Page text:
Place people in a group, give them a common identity and purpose (real or imaginary), and two things will happen. The first is that each individual will identify their own self-interest with that of the group, and will set about reinforcing the collective identity. The second is that the group, and its constituent members, will come to see itself as inherently superior to all other comparable groups. Add the element of competition between groups, and conflict is the inevitable result.
This is true for all arbitrary groups, from nation states to Survivor tribes. Yet perhaps the most insidious, divisive example of this ugly group dynamic is the humble suburban trivia night. There, ordinary, peace-loving people are placed in groups and transformed into cheating, whining, self-aggrandising sociopaths, all for the sake of ephemeral glory and a crappy prize.
Lady Sterne and I attended one of these allegedly "fun" events last night. It was my parents' fault. Their Lions Club had organised the night and my parents thought that we'd be perfect ringers for their team, although the questions turned out to be piss-easy anyway. Frankly I think we were only invited so my parents could point me out to their friends who haven't seen me in a decade and say, "We always knew he would cut his hair, settle down with a nice girl and start drinking mid-strength beer." *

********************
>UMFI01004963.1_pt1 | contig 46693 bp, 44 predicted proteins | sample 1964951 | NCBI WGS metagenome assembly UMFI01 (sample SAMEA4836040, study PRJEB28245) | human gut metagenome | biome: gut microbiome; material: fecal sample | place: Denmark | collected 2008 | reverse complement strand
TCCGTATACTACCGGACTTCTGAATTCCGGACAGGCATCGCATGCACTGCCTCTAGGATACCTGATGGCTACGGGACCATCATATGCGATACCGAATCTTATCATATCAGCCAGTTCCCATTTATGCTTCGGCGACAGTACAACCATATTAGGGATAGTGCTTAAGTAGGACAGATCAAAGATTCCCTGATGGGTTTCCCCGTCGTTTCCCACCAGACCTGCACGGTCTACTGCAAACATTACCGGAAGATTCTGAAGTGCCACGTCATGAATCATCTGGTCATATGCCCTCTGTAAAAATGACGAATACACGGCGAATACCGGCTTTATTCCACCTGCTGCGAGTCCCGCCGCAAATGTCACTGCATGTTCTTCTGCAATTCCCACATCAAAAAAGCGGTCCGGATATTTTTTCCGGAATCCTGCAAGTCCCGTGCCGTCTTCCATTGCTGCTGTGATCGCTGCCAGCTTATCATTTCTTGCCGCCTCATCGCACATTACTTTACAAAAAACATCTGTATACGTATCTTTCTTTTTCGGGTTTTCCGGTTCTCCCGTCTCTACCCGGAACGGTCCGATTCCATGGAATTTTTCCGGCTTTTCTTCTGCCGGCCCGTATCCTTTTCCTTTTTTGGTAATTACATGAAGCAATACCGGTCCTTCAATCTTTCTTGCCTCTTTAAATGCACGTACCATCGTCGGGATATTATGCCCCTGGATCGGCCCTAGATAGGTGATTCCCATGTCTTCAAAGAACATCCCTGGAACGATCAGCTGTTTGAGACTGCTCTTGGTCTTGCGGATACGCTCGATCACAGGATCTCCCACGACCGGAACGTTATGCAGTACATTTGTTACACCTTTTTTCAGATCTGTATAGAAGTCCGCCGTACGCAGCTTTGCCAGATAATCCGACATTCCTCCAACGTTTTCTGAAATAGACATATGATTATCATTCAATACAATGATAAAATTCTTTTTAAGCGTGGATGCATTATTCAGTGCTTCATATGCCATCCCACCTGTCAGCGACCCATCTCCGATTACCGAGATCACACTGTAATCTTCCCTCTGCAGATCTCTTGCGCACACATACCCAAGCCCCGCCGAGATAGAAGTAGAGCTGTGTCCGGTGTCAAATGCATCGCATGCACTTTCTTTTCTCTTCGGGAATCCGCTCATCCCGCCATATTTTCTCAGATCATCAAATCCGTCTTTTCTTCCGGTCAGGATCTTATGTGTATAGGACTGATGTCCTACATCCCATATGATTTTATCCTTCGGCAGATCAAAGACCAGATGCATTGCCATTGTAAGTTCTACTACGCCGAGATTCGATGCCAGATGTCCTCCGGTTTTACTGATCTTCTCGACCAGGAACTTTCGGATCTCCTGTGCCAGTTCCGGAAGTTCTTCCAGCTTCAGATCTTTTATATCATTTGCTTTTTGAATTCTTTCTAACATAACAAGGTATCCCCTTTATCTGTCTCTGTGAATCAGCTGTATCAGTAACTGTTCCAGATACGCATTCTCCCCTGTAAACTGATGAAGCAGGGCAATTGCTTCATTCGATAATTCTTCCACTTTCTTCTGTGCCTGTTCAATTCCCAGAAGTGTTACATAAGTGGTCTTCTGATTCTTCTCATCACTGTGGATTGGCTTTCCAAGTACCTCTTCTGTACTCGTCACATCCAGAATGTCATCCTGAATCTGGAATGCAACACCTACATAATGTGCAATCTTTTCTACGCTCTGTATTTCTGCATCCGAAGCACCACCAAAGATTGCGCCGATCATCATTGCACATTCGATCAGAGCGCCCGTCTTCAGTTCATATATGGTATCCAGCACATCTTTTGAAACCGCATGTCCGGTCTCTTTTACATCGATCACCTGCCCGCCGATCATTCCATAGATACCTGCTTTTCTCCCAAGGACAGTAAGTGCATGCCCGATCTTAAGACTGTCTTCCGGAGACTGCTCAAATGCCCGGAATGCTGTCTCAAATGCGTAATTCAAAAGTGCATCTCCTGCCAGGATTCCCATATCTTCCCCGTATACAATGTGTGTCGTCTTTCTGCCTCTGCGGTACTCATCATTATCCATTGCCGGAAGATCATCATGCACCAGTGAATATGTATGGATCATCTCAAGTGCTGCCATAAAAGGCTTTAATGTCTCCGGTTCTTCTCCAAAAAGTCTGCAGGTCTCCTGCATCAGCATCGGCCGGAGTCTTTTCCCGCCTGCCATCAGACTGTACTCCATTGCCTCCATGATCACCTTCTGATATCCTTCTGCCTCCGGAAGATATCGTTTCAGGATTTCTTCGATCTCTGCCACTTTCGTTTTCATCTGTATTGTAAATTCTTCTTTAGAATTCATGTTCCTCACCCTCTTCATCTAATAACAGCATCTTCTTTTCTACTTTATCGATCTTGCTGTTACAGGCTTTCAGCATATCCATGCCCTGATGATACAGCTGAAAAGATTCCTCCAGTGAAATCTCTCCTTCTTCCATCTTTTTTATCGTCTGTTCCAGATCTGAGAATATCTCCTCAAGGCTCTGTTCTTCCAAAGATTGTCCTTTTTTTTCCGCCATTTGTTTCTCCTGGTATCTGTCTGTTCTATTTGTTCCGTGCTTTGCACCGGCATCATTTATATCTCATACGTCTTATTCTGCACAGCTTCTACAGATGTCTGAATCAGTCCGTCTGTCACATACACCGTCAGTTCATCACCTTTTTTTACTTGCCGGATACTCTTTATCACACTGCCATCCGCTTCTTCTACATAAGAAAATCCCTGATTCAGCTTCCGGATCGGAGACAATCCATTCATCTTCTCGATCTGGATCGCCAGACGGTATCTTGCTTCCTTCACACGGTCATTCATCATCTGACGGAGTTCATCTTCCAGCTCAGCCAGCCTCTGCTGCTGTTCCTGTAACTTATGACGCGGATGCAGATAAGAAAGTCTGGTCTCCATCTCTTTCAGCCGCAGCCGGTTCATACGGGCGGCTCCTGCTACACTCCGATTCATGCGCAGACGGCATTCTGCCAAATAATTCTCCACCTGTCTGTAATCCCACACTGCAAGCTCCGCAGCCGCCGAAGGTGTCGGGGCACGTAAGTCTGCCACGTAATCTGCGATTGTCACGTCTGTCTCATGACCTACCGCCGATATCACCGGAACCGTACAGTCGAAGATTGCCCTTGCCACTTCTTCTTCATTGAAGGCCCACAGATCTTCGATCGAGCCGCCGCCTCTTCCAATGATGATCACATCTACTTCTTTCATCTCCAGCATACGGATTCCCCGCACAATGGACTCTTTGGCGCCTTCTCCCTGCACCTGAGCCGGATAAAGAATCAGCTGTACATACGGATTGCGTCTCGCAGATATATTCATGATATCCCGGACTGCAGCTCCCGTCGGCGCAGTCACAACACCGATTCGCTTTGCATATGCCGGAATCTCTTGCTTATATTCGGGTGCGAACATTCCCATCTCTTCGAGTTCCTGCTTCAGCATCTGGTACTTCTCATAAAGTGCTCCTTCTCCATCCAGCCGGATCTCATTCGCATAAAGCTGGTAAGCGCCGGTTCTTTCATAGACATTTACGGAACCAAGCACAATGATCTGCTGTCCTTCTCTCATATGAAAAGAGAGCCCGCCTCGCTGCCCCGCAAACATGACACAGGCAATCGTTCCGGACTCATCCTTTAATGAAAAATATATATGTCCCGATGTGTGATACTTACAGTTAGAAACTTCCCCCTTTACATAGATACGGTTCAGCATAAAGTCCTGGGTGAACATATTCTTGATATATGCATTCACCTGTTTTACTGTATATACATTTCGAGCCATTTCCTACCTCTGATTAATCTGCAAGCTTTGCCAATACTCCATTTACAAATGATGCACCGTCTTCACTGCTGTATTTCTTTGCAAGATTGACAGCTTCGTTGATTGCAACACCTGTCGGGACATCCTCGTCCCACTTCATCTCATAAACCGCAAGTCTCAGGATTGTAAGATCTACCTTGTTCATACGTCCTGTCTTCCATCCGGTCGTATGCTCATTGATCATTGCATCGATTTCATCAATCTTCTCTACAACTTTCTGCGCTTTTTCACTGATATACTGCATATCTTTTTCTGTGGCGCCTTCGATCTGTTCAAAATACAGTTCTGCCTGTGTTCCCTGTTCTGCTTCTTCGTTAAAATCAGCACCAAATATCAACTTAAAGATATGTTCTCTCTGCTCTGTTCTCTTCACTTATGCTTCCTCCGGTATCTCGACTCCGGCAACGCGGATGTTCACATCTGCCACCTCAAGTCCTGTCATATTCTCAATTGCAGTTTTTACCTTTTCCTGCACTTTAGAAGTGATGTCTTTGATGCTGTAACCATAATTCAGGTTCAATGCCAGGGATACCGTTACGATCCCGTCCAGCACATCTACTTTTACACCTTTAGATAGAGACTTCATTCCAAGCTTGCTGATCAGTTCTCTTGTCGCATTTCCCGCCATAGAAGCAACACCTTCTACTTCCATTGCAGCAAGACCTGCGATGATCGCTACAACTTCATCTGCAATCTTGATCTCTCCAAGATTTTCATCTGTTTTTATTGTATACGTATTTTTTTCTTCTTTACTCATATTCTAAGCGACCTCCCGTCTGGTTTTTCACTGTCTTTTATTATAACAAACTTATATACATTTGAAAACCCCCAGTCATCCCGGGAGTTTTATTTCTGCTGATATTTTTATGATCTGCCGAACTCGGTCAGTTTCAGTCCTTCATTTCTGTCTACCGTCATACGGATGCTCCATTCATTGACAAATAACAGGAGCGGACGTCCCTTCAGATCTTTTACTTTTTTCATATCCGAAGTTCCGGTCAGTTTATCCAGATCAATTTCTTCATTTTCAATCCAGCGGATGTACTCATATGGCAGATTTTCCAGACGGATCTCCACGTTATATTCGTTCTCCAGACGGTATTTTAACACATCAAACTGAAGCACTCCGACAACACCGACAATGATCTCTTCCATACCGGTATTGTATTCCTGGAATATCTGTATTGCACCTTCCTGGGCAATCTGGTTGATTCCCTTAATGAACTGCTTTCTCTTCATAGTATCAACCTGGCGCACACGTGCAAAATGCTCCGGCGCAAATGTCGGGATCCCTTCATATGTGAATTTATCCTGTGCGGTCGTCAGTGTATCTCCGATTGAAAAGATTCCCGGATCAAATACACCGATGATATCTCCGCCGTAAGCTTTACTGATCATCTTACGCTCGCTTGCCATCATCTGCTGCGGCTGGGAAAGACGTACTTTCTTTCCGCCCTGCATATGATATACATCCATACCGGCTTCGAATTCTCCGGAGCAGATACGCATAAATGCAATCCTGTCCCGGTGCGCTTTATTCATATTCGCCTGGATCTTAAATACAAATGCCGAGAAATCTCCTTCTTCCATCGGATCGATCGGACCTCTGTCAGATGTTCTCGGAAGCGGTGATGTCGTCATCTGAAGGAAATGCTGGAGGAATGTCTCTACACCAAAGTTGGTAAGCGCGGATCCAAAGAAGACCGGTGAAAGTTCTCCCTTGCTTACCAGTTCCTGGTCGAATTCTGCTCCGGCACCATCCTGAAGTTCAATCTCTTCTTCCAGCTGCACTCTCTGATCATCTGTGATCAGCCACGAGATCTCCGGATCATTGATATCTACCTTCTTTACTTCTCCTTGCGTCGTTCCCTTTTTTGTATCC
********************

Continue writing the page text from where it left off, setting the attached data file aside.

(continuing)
Anyway, despite the questions being so easy as to make those posed on Temptation seem positively curly, our team only managed second place. I say "only" because at a trivia night there really isn't a second place - it is all about winning. And boy, do people take winning seriously!
Barely a round went by without challenges to the veracity of a question or answer. Threats were regularly traded between teams, always in a jocular manner, but with accompanying glares that hinted at more serious intent. Worst of all, the organiser/quizmaster had a bad case of the Peter Berners, frequently rendering questions and answers alike unintelligable. It all amounted to a lot of shouting, pointing, and disgruntled mumbling. A huge success, in other words.
I of course remained aloof from the hubbub. No way would I forfeit my individuality for the insular, self-reinforcing superiority of the team. No, I managed to remain calm, seeing not competing groups, but deluded individuals, striving pathetically for trivia glory. Individuals, that is, except for those pricks on Table 4, who were quite obviously subhuman, and cheats besides, and who really should have given us that question in round eight, because after all we let them go with one in round three, and...
* Carlton Sterling, which I was drinking only so I'd have something to nurse that wouldn't result in me becoming outrageously drunk, in which state God knows what I might have said to the old lady tottering around in an oversized purple jump-suit.